Tag Archives: North Georgia Landmarks

McCurry-Hodges House, 1892, Hartwell

This Queen Anne, often noted as one of the oldest in Hartwell, was built by attorney Asbury McCurry. His daughter Eloise married Judge Walter Hodges. After his death, she served on Governor Ellis Arnold’s advisory board and as Capitol postmistress during the week, returning here on weekends.

Benson Street-Forest Avenue Residential Historic District, National Register of Historic Places

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Filed under --HART COUNTY GA--, Hartwell GA

Skelton House, 1896, Hartwell

This Victorian landmark has been fully restored and now serves as a bed and breakfast, The Skelton House.

Benson Street-Forest Avenue Residential Historic District, National Register of Historic Places

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Filed under --HART COUNTY GA--, Hartwell GA

Maylon Richardson House, 1881, Hartwell

Benson Street-Forest Avenue Residential Historic District, National Register of Historic Places

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Filed under --HART COUNTY GA--, Hartwell GA

Hartwell City School, 1934

Built in the Georgian Revival style popular with public schoolhouses in the 1930s, the Hartwell Elementary School, as it’s now known, is still in use. It originally served grades 1-11. Atlanta architects Sidney S. Daniell and Russell Lee Beutell were responsible for the design. A WPA gymnasium (not pictured) was constructed in 1939.

National Register of Historic Places

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Filed under --HART COUNTY GA--, Hartwell GA

Georgian Cottage, Hart County

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Ocmulgee National Monument, Macon

Entrance to Earth Lodge

Archaeologists have determined that human habitation at this Mississippian site, formerly known as the Ocmulgee Old Fields and now the Ocmulgee National Monument, dates back at least 17,000 years.

Interior of Earth Lodge, with Eagle Platform

The Earth Lodge was uncovered by Dr. A. R. Kelley in 1934. It was reconstructed between 1933 and 1938. It served as a Mississippian Council House. The original clay floor, with the raised eagle platform, was exposed by employees of the Civil Works Administration and Work Projects Administration under the direction of James A. Ford. The Mississippians had burned the lodge, perhaps as an act of ritual cleansing or something entirely different. The charred remains of the construction, dated to 1015 AD, were arrayed in a spoke pattern and protected the original floor. The roof was not originally covered with sod, but it has been employed today to preserved the site.

Rear View of Earth Lodge

One should keep in mind that during the Mississippian Period, these mounds were not covered in grass but rather in the natural clay of the landscape.

Great Temple Mound

This is Early Mississippian flat-topped temple mound, 300 feet wide by 270 feet long by 40 feet high, is one of several in widely scattered locations across Georgia. It dates to circa 900-1100 AD. It was the principal religious structure at the Ocmulgee site till at least 1200 AD.  A lesser mound (not pictured) stands adjacent to this one.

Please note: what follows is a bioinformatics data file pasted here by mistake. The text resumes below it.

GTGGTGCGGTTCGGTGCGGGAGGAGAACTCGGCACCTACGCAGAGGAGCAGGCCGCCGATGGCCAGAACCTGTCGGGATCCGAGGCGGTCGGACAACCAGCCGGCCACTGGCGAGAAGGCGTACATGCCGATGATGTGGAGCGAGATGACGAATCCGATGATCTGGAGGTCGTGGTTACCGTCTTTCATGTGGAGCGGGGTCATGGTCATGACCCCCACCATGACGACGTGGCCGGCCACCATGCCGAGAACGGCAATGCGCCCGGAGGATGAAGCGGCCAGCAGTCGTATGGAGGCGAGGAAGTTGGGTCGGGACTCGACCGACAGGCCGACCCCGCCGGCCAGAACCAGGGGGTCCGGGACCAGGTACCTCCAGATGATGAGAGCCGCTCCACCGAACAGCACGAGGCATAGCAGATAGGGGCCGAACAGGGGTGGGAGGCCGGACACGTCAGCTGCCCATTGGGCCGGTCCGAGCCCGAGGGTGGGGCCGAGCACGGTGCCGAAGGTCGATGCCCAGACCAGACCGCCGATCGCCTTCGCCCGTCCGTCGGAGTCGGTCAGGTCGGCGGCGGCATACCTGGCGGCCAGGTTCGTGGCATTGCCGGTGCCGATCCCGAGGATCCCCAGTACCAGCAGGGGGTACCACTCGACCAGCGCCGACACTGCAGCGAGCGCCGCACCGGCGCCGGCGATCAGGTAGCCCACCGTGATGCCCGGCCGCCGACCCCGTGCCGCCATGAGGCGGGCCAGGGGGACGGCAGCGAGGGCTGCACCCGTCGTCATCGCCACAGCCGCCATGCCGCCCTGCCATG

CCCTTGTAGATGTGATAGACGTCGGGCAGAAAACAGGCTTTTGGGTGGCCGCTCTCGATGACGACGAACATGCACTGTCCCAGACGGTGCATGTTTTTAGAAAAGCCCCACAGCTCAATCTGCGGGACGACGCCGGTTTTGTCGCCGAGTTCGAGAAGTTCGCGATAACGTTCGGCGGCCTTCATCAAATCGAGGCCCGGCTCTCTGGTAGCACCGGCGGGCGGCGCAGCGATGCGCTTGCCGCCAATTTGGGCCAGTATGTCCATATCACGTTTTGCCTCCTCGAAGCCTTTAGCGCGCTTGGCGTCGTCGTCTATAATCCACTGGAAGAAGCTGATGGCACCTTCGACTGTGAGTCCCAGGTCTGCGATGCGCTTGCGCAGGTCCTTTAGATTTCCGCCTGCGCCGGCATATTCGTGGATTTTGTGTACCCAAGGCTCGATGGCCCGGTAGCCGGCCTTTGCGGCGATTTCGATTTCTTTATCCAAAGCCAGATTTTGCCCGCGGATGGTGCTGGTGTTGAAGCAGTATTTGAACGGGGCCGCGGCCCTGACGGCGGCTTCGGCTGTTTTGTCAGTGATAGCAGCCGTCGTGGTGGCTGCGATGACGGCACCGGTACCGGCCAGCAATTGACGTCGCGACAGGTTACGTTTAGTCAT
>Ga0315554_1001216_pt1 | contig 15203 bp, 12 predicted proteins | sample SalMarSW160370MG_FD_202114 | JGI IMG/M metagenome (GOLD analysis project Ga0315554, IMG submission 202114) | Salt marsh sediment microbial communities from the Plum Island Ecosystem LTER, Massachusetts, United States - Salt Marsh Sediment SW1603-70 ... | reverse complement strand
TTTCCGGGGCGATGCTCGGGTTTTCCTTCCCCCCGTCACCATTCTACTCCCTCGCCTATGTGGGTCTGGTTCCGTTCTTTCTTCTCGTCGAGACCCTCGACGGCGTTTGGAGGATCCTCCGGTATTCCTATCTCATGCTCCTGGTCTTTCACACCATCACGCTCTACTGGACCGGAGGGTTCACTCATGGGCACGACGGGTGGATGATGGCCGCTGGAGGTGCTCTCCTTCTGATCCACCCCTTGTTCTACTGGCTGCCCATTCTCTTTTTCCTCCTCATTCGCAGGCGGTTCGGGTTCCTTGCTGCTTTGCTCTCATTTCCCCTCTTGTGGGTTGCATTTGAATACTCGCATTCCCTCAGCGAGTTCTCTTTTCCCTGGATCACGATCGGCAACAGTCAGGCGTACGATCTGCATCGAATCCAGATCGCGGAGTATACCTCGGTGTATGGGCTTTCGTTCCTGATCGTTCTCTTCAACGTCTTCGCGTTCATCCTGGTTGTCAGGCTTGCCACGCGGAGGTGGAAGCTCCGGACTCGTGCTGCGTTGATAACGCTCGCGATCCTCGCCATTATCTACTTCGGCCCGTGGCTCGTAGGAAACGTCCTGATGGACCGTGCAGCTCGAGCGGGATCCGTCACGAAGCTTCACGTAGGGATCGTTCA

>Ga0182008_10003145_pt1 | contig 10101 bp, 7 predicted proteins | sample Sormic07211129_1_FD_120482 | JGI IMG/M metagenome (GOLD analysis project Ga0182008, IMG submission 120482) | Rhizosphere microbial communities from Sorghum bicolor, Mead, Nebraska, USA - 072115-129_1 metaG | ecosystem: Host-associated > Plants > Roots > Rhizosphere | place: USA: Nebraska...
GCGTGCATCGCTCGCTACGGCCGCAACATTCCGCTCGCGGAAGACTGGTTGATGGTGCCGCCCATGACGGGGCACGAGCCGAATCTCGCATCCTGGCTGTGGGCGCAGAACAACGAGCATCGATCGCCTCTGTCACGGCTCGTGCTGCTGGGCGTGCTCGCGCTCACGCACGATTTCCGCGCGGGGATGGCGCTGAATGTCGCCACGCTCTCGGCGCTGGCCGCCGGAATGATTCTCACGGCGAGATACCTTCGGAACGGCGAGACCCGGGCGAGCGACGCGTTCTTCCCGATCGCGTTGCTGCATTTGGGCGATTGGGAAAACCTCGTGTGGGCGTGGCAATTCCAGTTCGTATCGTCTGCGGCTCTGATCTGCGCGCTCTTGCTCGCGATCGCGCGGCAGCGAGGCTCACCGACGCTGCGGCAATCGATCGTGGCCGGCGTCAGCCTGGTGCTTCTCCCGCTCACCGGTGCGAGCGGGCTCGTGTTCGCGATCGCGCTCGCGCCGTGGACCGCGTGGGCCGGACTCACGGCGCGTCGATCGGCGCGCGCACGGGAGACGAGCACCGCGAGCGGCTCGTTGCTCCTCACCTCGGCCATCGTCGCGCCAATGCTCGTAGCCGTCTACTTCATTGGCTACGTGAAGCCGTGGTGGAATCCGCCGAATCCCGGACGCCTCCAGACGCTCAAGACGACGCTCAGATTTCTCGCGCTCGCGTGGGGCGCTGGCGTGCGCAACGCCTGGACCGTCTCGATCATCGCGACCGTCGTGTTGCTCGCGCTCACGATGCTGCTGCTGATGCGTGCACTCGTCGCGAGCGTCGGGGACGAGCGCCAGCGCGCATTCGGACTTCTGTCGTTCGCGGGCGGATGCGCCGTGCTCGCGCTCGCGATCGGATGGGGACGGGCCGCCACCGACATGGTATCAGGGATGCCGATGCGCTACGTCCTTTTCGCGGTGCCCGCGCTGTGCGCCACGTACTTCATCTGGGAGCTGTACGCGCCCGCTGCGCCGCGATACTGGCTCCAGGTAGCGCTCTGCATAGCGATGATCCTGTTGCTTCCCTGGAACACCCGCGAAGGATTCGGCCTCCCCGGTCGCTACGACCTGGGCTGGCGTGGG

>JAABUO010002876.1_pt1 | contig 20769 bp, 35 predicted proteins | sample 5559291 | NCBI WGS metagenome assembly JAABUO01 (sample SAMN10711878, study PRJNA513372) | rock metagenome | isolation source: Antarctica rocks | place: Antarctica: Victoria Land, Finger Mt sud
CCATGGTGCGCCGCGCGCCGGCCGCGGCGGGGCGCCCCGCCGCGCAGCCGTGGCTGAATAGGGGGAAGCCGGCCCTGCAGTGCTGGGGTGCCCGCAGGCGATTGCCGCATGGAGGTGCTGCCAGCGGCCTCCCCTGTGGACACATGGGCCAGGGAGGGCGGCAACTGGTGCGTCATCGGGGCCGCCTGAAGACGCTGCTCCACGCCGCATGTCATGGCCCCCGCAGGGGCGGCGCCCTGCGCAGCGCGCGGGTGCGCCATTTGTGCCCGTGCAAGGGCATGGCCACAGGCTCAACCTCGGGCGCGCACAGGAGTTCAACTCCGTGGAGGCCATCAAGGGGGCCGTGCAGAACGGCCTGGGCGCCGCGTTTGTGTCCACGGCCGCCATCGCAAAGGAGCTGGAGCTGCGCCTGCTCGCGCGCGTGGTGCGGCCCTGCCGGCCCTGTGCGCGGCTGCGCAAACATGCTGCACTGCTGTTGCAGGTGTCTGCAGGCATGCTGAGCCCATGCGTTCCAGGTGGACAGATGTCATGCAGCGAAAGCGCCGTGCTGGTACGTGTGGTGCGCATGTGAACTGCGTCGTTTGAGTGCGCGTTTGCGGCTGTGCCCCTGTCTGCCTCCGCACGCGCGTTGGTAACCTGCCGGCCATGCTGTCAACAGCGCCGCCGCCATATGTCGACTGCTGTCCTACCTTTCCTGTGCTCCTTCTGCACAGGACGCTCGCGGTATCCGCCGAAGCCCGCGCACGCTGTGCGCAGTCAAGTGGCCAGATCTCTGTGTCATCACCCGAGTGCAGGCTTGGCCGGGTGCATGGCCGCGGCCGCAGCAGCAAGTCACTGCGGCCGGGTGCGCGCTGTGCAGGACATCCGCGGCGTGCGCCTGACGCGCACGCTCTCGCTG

Cornfield Mound

Excavations on this site uncovered parallel rows of charred corn cobs dating to circa 900AD-1200AD, indicating an early agricultural use. At some point, the field was transformed into a mound. The mound is 90 feet wide by 160 feet long by 6 feet high.

Prehistoric Trenches

These trenches can be found in several locations around Ocmulgee National Monument. These, near the Cornfield Mound, are 18 feet wide by 7 feet deep. It is unclear as to whether they were defensive in nature or if they were borrow pits for the mounds.

Ocmulgee National Monument Visitors Center

Constructed between 1938-1951, the Streamline Moderne visitors center is a landmark in its own right. It houses a wonderful collection of artifacts collected on the site.

 

 

 

 

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Filed under --BIBB COUNTY GA--, --CARROLL COUNTY GA--, Macon GA

Holt-Peeler-Snow House, 1840, Macon

Built for Judge Thaddeus Goode Holt by Elam Alexander, this is one of the finest Greek Revival houses in Macon. Judge Holt was one of the most prominent citizens of early Macon, accompanying the Marquis de LaFayette on his 1825 visit at the behest of the governor. In addition to serving sa Judge of the County Court, he also served on the city council and was involved in numerous business pursuits. Judge Holt’s son, Thaddeus, Jr., served in several Confederate military units and was also Judge of the County Court. His granddaughter, Nanaline Holt, first married Will Inman, of the prominent Atlanta family, and later married the tobacco magnate James Buchanan Duke. They were the parents of Doris Duke. Numerous owners followed, including: Joseph Dannenberg; E. L. Martin; Leon I. Dure; Amp Peeler; and William A. Snow, Jr. It appears to be in a state of decline at this time.

It appears to be in a state of decline at this time.

National Register of Historic Places

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Filed under --BIBB COUNTY GA--, Macon GA